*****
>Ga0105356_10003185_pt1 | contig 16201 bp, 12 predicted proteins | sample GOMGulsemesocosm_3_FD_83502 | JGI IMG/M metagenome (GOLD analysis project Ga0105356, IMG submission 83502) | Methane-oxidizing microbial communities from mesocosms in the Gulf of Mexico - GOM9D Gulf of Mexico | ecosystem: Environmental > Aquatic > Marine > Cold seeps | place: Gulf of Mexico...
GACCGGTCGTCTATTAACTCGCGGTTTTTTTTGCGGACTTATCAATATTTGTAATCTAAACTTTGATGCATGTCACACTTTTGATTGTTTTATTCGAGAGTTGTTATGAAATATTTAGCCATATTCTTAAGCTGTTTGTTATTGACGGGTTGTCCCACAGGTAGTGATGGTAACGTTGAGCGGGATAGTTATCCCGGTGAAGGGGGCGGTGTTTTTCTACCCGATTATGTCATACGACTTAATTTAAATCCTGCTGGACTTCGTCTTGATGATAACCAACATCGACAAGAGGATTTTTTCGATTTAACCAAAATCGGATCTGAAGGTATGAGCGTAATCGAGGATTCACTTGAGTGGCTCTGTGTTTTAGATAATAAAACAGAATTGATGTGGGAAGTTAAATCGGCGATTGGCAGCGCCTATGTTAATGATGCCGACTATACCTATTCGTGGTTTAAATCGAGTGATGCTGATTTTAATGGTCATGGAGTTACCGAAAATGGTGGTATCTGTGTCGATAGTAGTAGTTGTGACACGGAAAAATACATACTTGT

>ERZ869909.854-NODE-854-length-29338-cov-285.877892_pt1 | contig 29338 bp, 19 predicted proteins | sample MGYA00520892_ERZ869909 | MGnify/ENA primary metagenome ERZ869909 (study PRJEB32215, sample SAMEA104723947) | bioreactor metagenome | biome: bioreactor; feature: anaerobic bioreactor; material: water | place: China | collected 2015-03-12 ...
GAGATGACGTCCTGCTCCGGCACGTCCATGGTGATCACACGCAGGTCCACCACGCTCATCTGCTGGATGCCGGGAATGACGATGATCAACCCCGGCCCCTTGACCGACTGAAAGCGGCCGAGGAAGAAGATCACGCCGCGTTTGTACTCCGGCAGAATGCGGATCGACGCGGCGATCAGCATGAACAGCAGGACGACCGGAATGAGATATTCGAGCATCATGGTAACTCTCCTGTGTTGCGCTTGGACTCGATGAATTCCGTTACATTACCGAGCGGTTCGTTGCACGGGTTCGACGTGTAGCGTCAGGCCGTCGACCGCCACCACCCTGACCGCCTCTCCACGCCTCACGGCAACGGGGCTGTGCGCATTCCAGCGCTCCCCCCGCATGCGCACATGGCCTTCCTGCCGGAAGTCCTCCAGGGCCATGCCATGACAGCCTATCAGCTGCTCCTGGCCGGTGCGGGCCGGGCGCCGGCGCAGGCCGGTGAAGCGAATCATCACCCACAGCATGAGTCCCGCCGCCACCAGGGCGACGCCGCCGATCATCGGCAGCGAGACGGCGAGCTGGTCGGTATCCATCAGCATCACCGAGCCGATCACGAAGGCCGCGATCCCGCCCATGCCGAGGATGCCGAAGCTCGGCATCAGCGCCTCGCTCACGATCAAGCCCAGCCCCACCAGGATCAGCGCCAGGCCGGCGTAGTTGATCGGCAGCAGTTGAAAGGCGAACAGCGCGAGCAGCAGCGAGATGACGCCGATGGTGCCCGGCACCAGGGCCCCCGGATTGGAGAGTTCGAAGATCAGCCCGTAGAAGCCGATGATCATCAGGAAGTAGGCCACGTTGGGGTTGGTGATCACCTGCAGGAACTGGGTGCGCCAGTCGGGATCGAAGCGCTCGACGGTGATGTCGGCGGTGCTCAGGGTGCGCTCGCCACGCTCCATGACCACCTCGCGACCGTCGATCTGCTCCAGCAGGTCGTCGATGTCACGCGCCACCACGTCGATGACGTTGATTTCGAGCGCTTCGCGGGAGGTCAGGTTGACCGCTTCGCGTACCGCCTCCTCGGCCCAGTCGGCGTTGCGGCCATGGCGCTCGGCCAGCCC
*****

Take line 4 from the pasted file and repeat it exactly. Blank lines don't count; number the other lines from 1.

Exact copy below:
GAGATGACGTCCTGCTCCGGCACGTCCATGGTGATCACACGCAGGTCCACCACGCTCATCTGCTGGATGCCGGGAATGACGATGATCAACCCCGGCCCCTTGACCGACTGAAAGCGGCCGAGGAAGAAGATCACGCCGCGTTTGTACTCCGGCAGAATGCGGATCGACGCGGCGATCAGCATGAACAGCAGGACGACCGGAATGAGATATTCGAGCATCATGGTAACTCTCCTGTGTTGCGCTTGGACTCGATGAATTCCGTTACATTACCGAGCGGTTCGTTGCACGGGTTCGACGTGTAGCGTCAGGCCGTCGACCGCCACCACCCTGACCGCCTCTCCACGCCTCACGGCAACGGGGCTGTGCGCATTCCAGCGCTCCCCCCGCATGCGCACATGGCCTTCCTGCCGGAAGTCCTCCAGGGCCATGCCATGACAGCCTATCAGCTGCTCCTGGCCGGTGCGGGCCGGGCGCCGGCGCAGGCCGGTGAAGCGAATCATCACCCACAGCATGAGTCCCGCCGCCACCAGGGCGACGCCGCCGATCATCGGCAGCGAGACGGCGAGCTGGTCGGTATCCATCAGCATCACCGAGCCGATCACGAAGGCCGCGATCCCGCCCATGCCGAGGATGCCGAAGCTCGGCATCAGCGCCTCGCTCACGATCAAGCCCAGCCCCACCAGGATCAGCGCCAGGCCGGCGTAGTTGATCGGCAGCAGTTGAAAGGCGAACAGCGCGAGCAGCAGCGAGATGACGCCGATGGTGCCCGGCACCAGGGCCCCCGGATTGGAGAGTTCGAAGATCAGCCCGTAGAAGCCGATGATCATCAGGAAGTAGGCCACGTTGGGGTTGGTGATCACCTGCAGGAACTGGGTGCGCCAGTCGGGATCGAAGCGCTCGACGGTGATGTCGGCGGTGCTCAGGGTGCGCTCGCCACGCTCCATGACCACCTCGCGACCGTCGATCTGCTCCAGCAGGTCGTCGATGTCACGCGCCACCACGTCGATGACGTTGATTTCGAGCGCTTCGCGGGAGGTCAGGTTGACCGCTTCGCGTACCGCCTCCTCGGCCCAGTCGGCGTTGCGGCCATGGCGCTCGGCCAGCCC